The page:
Confusing consolidation for server environments

Despite the current popularity of server consolidation, Gartner Group is warning that it could be more confusing than it first appears.

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By  Matthew Southwell Published  March 31, 2002

The recent ACN Unix survey showed that a large number of the region’s organisations already have, or are in the process of, consolidating server environments. 19% of respondents have already reduced the number of servers they manage while 24% plan to do so within the next 12 months. A further 15% said that they planned to consolidate in another year.

The key factors behind this consolidation drive are a desire to cut costs, simplify existing IT infrastructure, ease management headaches and increase availability and security.

However, despite these potential benefits, Gartner Group believes that server consolidation is far from simple and that there is no “magic formula” through which to achieve the afore mentioned benefits.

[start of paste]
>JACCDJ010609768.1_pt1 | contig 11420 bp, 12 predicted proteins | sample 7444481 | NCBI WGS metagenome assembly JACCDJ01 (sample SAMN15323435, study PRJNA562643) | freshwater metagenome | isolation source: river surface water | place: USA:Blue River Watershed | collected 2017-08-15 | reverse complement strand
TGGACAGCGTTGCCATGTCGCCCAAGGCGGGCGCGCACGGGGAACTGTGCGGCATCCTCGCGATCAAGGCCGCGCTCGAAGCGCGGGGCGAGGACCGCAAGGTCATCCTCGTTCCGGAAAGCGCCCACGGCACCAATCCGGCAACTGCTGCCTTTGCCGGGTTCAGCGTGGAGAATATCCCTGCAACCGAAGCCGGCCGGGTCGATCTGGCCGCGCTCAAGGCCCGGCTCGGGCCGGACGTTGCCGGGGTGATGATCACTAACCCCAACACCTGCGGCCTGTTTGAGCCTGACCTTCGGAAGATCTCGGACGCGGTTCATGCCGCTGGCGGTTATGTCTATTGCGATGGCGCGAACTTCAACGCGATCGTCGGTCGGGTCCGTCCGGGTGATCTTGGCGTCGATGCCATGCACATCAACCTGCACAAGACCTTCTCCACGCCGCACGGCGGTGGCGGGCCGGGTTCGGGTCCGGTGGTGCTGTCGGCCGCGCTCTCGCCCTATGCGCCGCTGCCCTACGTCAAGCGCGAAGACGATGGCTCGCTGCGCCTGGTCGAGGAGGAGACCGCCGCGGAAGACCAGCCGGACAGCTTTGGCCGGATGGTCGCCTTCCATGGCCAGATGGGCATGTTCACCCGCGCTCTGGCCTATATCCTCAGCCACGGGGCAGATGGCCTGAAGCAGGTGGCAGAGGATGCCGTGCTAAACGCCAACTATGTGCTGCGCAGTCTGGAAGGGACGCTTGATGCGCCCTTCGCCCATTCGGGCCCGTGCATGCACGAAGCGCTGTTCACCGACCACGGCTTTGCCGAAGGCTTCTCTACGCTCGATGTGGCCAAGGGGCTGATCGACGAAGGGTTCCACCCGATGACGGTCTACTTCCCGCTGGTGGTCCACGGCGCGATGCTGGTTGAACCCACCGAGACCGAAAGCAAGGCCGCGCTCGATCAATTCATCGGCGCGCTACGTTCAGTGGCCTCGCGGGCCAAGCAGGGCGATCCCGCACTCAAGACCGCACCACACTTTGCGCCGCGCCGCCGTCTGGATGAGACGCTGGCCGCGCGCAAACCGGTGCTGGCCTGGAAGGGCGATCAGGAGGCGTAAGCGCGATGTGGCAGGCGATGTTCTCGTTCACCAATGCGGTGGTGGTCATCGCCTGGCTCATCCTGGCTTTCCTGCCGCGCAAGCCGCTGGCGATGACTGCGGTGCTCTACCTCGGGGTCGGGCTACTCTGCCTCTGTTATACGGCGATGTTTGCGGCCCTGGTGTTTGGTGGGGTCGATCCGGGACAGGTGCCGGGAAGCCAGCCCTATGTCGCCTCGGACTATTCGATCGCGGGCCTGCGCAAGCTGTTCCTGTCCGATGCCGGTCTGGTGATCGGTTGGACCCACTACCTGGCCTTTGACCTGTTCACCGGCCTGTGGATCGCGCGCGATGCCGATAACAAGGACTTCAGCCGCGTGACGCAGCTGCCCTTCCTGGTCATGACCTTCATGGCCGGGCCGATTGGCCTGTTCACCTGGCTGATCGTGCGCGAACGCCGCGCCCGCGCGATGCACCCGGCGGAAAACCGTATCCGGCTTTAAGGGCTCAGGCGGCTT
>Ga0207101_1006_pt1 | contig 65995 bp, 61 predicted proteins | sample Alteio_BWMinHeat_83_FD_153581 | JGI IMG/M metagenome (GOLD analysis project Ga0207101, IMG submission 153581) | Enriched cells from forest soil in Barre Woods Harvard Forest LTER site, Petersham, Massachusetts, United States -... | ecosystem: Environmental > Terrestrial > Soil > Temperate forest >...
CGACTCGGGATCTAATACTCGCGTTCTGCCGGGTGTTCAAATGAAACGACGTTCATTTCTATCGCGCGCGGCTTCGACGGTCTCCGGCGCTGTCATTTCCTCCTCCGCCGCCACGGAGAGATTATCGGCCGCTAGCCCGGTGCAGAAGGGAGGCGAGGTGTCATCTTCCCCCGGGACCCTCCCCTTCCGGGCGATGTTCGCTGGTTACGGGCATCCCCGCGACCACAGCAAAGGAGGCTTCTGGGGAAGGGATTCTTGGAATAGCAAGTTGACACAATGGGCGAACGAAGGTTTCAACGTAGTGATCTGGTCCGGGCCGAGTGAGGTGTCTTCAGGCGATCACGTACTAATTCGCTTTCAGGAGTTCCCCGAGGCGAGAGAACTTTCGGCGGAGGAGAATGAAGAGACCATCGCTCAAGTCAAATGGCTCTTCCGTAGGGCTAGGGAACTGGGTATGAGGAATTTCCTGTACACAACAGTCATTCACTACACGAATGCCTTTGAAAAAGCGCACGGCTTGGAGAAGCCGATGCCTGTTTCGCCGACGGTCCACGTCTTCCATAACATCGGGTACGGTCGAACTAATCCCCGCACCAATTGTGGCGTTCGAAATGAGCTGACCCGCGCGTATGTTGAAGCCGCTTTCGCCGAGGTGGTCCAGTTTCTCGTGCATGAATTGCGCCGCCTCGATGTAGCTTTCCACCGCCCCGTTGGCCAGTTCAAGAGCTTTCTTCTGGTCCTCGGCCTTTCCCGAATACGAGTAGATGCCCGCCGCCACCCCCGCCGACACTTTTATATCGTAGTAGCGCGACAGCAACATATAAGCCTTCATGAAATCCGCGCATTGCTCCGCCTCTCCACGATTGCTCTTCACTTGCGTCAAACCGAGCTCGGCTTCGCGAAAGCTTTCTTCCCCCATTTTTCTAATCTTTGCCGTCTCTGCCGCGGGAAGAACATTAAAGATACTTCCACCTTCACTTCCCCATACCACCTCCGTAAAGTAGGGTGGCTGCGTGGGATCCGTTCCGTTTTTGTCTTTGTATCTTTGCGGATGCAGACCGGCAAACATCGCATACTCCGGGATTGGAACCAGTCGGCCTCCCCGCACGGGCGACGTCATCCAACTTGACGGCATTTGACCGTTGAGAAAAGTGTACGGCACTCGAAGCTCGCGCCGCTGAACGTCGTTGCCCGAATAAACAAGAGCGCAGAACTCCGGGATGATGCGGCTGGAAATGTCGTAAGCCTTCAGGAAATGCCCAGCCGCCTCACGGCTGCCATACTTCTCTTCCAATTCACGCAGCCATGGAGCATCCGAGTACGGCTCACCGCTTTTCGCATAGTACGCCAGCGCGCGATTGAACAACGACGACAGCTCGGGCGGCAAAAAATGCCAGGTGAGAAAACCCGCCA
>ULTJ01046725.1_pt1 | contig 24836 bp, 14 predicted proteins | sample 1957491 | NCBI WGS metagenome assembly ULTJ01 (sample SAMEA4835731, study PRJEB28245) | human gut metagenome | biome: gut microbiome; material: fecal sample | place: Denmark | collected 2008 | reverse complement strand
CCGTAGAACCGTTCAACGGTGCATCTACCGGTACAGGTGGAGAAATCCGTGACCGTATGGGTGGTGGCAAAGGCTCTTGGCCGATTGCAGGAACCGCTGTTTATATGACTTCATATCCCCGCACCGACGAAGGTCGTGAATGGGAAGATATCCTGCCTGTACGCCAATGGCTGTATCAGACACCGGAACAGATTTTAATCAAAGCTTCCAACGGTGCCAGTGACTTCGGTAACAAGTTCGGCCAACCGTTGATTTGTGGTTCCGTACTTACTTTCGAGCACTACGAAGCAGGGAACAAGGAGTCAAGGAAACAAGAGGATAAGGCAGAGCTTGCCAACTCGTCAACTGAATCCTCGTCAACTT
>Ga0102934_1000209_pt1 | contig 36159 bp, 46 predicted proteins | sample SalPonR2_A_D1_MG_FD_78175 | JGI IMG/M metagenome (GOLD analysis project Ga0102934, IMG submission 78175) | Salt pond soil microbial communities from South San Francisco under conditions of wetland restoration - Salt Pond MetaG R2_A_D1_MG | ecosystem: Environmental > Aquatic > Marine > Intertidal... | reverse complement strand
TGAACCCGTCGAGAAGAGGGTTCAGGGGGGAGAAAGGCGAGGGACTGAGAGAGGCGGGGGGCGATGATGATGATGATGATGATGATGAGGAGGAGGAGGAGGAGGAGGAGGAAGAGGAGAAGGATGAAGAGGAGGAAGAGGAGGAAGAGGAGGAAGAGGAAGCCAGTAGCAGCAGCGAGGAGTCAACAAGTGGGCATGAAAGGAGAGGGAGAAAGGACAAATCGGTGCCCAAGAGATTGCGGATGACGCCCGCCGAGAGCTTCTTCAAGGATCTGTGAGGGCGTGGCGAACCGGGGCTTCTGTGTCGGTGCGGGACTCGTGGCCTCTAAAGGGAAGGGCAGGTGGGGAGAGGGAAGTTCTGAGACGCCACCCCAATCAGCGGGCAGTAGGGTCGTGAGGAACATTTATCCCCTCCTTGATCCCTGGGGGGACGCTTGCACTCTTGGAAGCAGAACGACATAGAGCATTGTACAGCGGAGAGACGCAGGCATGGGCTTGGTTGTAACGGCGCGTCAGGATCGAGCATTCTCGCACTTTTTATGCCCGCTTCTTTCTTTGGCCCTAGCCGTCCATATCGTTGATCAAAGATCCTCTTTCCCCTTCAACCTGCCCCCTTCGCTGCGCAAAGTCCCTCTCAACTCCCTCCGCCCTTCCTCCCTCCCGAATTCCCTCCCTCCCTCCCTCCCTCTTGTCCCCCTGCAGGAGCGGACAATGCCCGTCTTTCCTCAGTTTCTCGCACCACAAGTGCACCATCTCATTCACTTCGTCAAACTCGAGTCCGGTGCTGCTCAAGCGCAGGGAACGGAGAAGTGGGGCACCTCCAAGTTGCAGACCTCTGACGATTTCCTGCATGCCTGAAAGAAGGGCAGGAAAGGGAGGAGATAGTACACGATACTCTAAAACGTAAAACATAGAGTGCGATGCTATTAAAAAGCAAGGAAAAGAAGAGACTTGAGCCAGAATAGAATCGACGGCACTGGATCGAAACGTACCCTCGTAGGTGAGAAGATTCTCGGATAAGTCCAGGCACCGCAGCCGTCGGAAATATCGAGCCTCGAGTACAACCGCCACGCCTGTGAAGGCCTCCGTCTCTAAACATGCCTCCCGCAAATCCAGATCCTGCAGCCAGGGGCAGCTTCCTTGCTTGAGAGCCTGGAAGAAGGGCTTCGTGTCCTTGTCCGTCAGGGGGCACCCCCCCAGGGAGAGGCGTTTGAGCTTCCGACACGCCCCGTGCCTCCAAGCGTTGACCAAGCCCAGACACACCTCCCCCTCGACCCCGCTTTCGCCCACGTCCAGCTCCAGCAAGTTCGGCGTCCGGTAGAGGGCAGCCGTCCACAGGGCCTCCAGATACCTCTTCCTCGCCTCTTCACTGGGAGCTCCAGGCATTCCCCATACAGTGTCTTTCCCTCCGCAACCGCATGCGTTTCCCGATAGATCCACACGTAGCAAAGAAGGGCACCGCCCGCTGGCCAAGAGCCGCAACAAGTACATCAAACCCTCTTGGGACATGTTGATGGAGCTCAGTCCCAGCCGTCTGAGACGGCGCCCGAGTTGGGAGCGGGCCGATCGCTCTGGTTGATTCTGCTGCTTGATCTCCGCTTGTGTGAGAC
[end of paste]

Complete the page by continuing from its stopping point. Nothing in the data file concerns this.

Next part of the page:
Anne Powell, of Gartner Group’s hardware platforms division, explains that there is not even a clear definition of what actually constitutes server consolidation and there are at least three different models currently being used.

The first, she says, is logical consolidation where the same processes and system management procedures are adopted for all servers, regardless of their location, to simplify management. The second is physical consolidation where servers are co-locating to reduce the number of different sites to be managed. The final method is rationalised consolidation where the number of servers is reduced by replacing them with more-powerful models that can run more applications more efficiently.

“Each provides a variety of benefits but there are risks too. Careful planning, clear goals and comprehensive, accurate costing is necessary to ensure the success of a server consolidation project. Management buy-in, and team leadership and commitment are also required. IT executives should remember that the right thing to do may be to pull the plug on a failing project,” says Powell.

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